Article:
As long as fighting continues, even if limited to Ukraine’s east, these and other disruptions will continue. Those driven from their homes will hesitate to return if missile and air attacks continue and renewed Russian ground operations remain possible. Businesses cannot operate normally even outside of combat zones with territory occupied, safety compromised, and people away.

What if Russia Wins Its War Against Ukraine

No one here is pulling for Russia to win this conflict….if we cannot look forward then we will always be looking back and scratching our heads.

War is war…there will be winners and losers….to ignore that fact is just plain silly.

Is there a comparison?

If you’ve been feeling pretty optimistic about Ukraine’s chance of vanquishing Russia, Michael O’Hanlon is here to burst your bubble. O’Hanlon, the Philip H. Knight Chair in Defense and Strategy at the Brookings Institution, allows that Ukraine has “performed amazingly well so far” in a piece for the Hill, but he doesn’t think it’s sustainable for the long term. To illustrate his point, he likens this war to another: the Civil War. O’Hanlon lays out the parallels, starting with the population ratio of the North to the South (taking into account just white settlers) of about 3.5 to 1; that’s in line with the Russia-to-Ukraine population ratio.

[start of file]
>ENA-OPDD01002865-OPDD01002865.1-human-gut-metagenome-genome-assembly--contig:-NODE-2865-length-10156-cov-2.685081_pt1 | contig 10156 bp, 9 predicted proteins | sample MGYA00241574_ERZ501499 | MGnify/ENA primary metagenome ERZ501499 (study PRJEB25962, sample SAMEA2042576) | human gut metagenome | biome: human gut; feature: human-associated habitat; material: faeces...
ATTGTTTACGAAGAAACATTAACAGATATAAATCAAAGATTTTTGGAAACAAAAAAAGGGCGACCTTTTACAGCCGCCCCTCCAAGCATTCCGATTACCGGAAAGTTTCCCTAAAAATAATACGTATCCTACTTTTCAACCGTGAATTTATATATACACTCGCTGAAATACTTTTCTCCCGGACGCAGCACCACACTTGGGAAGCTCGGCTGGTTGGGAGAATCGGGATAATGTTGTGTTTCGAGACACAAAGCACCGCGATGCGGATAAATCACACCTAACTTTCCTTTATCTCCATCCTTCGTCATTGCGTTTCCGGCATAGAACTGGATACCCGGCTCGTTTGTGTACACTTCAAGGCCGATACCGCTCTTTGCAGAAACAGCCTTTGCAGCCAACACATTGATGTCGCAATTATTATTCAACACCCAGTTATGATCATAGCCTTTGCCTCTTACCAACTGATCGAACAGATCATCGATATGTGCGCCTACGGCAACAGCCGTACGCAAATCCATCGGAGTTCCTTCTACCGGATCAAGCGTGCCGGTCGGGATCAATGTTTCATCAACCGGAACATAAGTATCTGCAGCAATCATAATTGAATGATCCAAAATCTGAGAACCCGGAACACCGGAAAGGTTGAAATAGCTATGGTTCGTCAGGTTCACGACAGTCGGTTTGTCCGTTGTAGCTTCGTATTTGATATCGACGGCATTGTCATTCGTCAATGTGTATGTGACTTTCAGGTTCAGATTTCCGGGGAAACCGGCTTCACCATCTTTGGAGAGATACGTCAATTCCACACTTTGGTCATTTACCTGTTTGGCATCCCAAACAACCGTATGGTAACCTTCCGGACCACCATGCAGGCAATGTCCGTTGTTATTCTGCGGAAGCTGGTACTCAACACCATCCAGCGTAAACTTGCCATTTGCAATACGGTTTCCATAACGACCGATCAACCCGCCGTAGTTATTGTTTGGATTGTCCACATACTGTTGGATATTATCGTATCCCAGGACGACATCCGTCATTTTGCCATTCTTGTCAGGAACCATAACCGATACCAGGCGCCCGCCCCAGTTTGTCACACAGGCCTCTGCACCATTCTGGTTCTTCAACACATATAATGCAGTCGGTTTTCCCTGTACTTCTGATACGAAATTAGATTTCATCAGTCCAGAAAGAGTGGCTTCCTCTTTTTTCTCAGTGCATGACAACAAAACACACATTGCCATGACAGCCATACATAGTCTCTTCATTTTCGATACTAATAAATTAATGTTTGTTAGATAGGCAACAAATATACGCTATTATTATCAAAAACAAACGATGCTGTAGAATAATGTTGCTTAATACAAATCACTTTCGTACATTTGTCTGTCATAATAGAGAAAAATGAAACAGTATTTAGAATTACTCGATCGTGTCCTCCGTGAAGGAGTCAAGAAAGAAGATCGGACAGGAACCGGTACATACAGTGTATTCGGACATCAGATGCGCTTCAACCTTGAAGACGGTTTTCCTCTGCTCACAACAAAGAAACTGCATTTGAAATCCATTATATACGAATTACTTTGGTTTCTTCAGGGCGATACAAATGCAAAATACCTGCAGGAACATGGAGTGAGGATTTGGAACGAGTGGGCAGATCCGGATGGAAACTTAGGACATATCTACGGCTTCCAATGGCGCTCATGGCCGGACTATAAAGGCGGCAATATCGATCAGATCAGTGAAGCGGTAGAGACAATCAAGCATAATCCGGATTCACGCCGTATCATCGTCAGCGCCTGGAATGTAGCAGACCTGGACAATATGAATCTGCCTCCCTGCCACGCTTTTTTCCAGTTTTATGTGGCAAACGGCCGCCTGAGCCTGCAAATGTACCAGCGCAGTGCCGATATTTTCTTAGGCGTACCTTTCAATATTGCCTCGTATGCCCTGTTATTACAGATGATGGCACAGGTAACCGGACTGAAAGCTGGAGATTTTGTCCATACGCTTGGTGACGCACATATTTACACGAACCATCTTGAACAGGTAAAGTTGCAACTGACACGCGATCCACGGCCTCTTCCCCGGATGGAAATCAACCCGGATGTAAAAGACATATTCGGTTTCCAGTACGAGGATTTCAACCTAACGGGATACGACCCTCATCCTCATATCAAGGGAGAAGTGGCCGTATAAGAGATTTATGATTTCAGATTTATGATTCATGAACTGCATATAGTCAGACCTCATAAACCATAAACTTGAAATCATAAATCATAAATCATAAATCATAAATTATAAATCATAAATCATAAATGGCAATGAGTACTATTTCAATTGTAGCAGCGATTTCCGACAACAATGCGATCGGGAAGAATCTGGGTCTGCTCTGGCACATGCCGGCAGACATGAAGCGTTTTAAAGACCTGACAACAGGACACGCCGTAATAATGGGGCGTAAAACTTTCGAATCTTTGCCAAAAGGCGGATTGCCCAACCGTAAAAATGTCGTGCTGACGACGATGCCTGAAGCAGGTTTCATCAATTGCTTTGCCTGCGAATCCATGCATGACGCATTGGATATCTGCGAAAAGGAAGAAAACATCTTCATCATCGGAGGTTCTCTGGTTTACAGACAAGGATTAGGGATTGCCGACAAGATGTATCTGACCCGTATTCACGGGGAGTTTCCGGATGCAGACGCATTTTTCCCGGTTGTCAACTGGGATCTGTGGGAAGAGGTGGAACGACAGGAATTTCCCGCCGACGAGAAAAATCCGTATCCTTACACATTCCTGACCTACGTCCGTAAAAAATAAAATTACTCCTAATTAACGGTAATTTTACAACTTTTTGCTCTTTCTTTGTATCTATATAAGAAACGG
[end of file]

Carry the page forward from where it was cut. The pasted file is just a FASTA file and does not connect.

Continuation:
The military strength ratios are similar as well. The early battles of the Civil War—he calls out Manassas, Seven Pines, Fredericksburg, and Chancellorsville—were won by the “underdog,” too. The tide began to turn in September 1862 with the Battle of Antietam, writes O’Hanlon, and he shares Ulysses S. Grant’s assessment of the situation: “The enemy have not army enough.” O’Hanlon writes “the Confederacy probably still won more of the battles than it lost—though not all—but not by margin enough to compensate for its disadvantage in size or resources.” Yes, it’s possible that Ukraine could be the underdog exception, but in O’Hanlon’s view, it’s unlikely. He sees the best, if “unpalatable,” outcome as one in which Ukraine likely agrees to give up some of its territory.

(Read the full column, which compares the current situation to two other past invasions.)